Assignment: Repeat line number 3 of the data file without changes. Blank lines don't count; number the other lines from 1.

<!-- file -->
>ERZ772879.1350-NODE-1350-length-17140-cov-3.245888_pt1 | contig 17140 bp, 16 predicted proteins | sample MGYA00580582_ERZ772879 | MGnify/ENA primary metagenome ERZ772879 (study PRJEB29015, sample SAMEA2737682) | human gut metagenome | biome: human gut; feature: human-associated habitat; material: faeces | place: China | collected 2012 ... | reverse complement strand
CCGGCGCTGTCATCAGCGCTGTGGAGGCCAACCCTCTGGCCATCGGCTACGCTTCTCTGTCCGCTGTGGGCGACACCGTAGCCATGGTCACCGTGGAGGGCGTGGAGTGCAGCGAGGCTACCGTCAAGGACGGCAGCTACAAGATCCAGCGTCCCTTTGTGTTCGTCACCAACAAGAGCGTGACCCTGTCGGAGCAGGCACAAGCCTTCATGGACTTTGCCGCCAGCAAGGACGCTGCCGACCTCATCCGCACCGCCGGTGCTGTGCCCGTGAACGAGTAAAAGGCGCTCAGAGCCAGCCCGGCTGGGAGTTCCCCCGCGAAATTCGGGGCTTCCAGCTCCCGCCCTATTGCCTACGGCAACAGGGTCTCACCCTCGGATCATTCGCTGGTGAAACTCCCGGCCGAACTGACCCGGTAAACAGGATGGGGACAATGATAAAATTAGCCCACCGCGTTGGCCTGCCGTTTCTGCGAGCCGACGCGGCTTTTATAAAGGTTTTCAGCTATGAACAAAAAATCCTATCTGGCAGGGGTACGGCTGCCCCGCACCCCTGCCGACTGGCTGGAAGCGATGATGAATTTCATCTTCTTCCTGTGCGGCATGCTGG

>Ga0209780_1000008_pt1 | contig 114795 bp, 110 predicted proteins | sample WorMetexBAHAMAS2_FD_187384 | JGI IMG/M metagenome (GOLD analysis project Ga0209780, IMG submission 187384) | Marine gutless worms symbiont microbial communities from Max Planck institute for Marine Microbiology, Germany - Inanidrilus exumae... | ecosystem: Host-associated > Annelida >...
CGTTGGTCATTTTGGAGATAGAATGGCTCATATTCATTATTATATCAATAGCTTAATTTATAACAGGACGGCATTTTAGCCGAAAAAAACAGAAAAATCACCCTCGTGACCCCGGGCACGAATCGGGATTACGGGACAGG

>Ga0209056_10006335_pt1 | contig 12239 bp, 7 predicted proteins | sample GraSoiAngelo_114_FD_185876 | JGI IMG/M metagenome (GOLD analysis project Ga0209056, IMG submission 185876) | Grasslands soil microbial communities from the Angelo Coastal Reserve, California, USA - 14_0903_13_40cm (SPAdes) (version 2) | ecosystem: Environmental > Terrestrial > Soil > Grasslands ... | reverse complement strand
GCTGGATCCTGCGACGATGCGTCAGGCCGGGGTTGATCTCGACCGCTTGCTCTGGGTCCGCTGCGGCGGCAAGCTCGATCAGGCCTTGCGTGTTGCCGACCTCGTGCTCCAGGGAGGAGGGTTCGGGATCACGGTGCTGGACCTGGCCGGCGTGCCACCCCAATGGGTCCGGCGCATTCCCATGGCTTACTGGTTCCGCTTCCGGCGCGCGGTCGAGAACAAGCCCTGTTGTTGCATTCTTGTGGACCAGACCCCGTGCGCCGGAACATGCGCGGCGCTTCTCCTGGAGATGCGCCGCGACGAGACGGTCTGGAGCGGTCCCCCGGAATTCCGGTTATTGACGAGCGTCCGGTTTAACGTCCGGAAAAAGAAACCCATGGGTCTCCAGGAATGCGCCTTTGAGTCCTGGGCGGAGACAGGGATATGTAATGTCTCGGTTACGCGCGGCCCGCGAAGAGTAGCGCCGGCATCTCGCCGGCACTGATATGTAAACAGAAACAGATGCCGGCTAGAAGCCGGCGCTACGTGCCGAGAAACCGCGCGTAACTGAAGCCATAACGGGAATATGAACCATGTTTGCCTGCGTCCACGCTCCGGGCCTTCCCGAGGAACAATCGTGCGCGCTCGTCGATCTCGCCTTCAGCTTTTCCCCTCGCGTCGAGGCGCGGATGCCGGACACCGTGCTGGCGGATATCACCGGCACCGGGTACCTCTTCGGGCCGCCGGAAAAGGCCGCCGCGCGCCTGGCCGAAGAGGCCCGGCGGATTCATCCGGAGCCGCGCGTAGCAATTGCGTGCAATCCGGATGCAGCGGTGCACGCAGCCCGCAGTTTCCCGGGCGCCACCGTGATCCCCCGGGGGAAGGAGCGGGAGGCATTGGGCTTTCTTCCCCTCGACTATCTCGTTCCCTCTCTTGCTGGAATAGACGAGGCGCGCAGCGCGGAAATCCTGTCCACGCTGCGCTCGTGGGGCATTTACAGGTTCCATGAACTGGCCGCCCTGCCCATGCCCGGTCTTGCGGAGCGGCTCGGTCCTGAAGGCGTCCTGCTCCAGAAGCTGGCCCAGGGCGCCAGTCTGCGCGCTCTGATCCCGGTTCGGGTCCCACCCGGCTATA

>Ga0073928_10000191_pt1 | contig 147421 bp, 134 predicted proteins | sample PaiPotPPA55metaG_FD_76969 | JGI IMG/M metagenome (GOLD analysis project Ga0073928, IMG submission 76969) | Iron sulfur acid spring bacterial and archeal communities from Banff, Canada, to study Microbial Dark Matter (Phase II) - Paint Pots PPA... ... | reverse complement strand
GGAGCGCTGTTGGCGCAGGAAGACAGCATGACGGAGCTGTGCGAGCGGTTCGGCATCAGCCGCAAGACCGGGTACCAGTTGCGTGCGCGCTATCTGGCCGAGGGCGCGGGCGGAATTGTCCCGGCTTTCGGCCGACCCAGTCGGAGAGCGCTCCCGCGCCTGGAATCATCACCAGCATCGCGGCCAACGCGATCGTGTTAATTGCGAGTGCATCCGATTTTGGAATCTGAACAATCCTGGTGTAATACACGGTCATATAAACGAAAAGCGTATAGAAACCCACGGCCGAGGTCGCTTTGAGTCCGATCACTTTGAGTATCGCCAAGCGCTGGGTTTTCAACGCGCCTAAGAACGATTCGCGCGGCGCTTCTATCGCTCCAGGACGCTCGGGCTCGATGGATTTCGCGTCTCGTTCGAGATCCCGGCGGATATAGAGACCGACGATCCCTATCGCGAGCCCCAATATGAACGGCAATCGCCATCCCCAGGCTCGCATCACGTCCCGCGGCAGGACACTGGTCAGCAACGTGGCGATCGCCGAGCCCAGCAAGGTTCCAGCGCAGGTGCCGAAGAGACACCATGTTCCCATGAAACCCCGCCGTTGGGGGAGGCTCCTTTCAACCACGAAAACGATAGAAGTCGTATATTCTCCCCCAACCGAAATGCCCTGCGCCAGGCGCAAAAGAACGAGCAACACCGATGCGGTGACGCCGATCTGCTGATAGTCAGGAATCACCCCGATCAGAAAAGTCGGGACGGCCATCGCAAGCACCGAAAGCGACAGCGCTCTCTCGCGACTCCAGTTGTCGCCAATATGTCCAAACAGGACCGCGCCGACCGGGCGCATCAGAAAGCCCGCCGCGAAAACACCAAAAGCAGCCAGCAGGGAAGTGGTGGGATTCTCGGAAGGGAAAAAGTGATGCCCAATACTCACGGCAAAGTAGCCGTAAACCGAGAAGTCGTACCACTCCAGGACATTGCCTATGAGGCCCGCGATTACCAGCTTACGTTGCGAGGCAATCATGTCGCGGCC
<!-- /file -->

>Ga0209780_1000008_pt1 | contig 114795 bp, 110 predicted proteins | sample WorMetexBAHAMAS2_FD_187384 | JGI IMG/M metagenome (GOLD analysis project Ga0209780, IMG submission 187384) | Marine gutless worms symbiont microbial communities from Max Planck institute for Marine Microbiology, Germany - Inanidrilus exumae... | ecosystem: Host-associated > Annelida >...